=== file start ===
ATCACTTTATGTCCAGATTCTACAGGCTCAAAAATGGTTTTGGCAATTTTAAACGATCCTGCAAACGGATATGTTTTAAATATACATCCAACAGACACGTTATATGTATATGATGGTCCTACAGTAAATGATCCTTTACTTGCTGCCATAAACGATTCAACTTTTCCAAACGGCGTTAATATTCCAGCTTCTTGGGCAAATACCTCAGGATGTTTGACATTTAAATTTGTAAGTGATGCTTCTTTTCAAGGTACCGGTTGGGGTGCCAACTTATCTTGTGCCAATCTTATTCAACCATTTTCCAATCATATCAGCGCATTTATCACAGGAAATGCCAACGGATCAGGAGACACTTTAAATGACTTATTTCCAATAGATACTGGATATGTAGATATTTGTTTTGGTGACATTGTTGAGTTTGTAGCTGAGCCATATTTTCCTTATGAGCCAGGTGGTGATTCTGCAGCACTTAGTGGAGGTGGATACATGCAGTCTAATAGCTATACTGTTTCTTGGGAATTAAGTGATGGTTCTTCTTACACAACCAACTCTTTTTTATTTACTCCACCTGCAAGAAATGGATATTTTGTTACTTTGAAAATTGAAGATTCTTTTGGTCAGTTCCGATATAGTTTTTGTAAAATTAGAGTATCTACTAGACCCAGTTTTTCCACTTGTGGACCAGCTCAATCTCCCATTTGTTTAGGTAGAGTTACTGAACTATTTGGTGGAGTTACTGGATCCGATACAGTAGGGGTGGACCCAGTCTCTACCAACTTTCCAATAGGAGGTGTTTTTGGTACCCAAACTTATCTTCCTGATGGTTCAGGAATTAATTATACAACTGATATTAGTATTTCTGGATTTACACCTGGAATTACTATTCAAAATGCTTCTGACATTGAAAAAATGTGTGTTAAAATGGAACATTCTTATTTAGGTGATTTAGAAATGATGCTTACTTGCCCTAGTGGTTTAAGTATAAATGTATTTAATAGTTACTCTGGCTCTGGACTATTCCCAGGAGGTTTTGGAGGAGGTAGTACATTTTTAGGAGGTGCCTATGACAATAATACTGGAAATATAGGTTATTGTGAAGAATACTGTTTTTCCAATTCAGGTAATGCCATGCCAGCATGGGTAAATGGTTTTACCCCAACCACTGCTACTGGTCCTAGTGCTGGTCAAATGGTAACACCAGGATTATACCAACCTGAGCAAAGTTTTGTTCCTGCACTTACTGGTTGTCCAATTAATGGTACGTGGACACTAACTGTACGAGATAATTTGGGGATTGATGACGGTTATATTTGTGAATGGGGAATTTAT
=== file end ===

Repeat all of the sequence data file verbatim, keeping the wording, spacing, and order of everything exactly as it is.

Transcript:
ATCACTTTATGTCCAGATTCTACAGGCTCAAAAATGGTTTTGGCAATTTTAAACGATCCTGCAAACGGATATGTTTTAAATATACATCCAACAGACACGTTATATGTATATGATGGTCCTACAGTAAATGATCCTTTACTTGCTGCCATAAACGATTCAACTTTTCCAAACGGCGTTAATATTCCAGCTTCTTGGGCAAATACCTCAGGATGTTTGACATTTAAATTTGTAAGTGATGCTTCTTTTCAAGGTACCGGTTGGGGTGCCAACTTATCTTGTGCCAATCTTATTCAACCATTTTCCAATCATATCAGCGCATTTATCACAGGAAATGCCAACGGATCAGGAGACACTTTAAATGACTTATTTCCAATAGATACTGGATATGTAGATATTTGTTTTGGTGACATTGTTGAGTTTGTAGCTGAGCCATATTTTCCTTATGAGCCAGGTGGTGATTCTGCAGCACTTAGTGGAGGTGGATACATGCAGTCTAATAGCTATACTGTTTCTTGGGAATTAAGTGATGGTTCTTCTTACACAACCAACTCTTTTTTATTTACTCCACCTGCAAGAAATGGATATTTTGTTACTTTGAAAATTGAAGATTCTTTTGGTCAGTTCCGATATAGTTTTTGTAAAATTAGAGTATCTACTAGACCCAGTTTTTCCACTTGTGGACCAGCTCAATCTCCCATTTGTTTAGGTAGAGTTACTGAACTATTTGGTGGAGTTACTGGATCCGATACAGTAGGGGTGGACCCAGTCTCTACCAACTTTCCAATAGGAGGTGTTTTTGGTACCCAAACTTATCTTCCTGATGGTTCAGGAATTAATTATACAACTGATATTAGTATTTCTGGATTTACACCTGGAATTACTATTCAAAATGCTTCTGACATTGAAAAAATGTGTGTTAAAATGGAACATTCTTATTTAGGTGATTTAGAAATGATGCTTACTTGCCCTAGTGGTTTAAGTATAAATGTATTTAATAGTTACTCTGGCTCTGGACTATTCCCAGGAGGTTTTGGAGGAGGTAGTACATTTTTAGGAGGTGCCTATGACAATAATACTGGAAATATAGGTTATTGTGAAGAATACTGTTTTTCCAATTCAGGTAATGCCATGCCAGCATGGGTAAATGGTTTTACCCCAACCACTGCTACTGGTCCTAGTGCTGGTCAAATGGTAACACCAGGATTATACCAACCTGAGCAAAGTTTTGTTCCTGCACTTACTGGTTGTCCAATTAATGGTACGTGGACACTAACTGTACGAGATAATTTGGGGATTGATGACGGTTATATTTGTGAATGGGGAATTTAT